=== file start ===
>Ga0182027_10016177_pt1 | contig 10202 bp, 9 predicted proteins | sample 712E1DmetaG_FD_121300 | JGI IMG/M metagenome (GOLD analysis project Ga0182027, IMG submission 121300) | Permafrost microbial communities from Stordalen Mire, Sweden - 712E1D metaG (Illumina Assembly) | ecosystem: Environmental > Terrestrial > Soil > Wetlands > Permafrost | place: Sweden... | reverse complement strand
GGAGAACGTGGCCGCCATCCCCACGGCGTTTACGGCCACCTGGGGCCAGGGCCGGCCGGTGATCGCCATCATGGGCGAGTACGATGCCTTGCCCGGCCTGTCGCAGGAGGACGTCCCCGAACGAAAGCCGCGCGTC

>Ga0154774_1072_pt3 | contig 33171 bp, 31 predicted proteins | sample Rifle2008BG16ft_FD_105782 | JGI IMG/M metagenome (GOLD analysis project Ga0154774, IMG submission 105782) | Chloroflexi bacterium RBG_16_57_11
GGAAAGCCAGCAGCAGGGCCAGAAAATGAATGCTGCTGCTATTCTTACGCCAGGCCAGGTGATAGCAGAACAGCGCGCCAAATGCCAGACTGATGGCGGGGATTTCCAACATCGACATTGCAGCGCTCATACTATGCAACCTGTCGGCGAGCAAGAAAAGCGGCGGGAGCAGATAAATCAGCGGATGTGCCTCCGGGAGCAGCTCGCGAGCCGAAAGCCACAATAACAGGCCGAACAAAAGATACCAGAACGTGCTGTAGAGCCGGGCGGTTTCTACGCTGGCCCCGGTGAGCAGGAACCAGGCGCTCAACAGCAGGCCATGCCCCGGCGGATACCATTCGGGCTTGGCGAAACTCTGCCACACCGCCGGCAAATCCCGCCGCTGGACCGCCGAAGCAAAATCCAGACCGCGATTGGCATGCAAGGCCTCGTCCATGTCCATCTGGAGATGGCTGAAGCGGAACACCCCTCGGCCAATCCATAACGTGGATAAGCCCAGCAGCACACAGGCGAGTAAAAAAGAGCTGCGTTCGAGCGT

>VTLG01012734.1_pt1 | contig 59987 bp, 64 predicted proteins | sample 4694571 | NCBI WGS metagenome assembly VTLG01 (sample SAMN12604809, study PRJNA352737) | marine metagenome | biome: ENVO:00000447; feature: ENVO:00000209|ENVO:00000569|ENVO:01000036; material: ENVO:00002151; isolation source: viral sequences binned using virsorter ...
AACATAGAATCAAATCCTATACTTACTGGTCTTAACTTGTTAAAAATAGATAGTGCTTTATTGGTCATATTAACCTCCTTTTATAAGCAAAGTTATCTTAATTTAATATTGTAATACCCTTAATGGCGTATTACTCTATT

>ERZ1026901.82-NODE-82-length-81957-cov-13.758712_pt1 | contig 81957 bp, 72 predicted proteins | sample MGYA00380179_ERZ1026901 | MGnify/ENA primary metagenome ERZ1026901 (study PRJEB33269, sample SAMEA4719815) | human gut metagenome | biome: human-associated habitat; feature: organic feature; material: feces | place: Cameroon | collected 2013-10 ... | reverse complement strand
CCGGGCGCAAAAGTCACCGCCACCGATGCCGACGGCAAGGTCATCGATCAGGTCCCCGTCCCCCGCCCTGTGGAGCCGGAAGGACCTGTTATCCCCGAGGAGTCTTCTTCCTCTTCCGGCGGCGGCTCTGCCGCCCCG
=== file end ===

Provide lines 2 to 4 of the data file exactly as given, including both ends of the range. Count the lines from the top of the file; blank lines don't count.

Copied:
GGAGAACGTGGCCGCCATCCCCACGGCGTTTACGGCCACCTGGGGCCAGGGCCGGCCGGTGATCGCCATCATGGGCGAGTACGATGCCTTGCCCGGCCTGTCGCAGGAGGACGTCCCCGAACGAAAGCCGCGCGTC

>Ga0154774_1072_pt3 | contig 33171 bp, 31 predicted proteins | sample Rifle2008BG16ft_FD_105782 | JGI IMG/M metagenome (GOLD analysis project Ga0154774, IMG submission 105782) | Chloroflexi bacterium RBG_16_57_11
GGAAAGCCAGCAGCAGGGCCAGAAAATGAATGCTGCTGCTATTCTTACGCCAGGCCAGGTGATAGCAGAACAGCGCGCCAAATGCCAGACTGATGGCGGGGATTTCCAACATCGACATTGCAGCGCTCATACTATGCAACCTGTCGGCGAGCAAGAAAAGCGGCGGGAGCAGATAAATCAGCGGATGTGCCTCCGGGAGCAGCTCGCGAGCCGAAAGCCACAATAACAGGCCGAACAAAAGATACCAGAACGTGCTGTAGAGCCGGGCGGTTTCTACGCTGGCCCCGGTGAGCAGGAACCAGGCGCTCAACAGCAGGCCATGCCCCGGCGGATACCATTCGGGCTTGGCGAAACTCTGCCACACCGCCGGCAAATCCCGCCGCTGGACCGCCGAAGCAAAATCCAGACCGCGATTGGCATGCAAGGCCTCGTCCATGTCCATCTGGAGATGGCTGAAGCGGAACACCCCTCGGCCAATCCATAACGTGGATAAGCCCAGCAGCACACAGGCGAGTAAAAAAGAGCTGCGTTCGAGCGT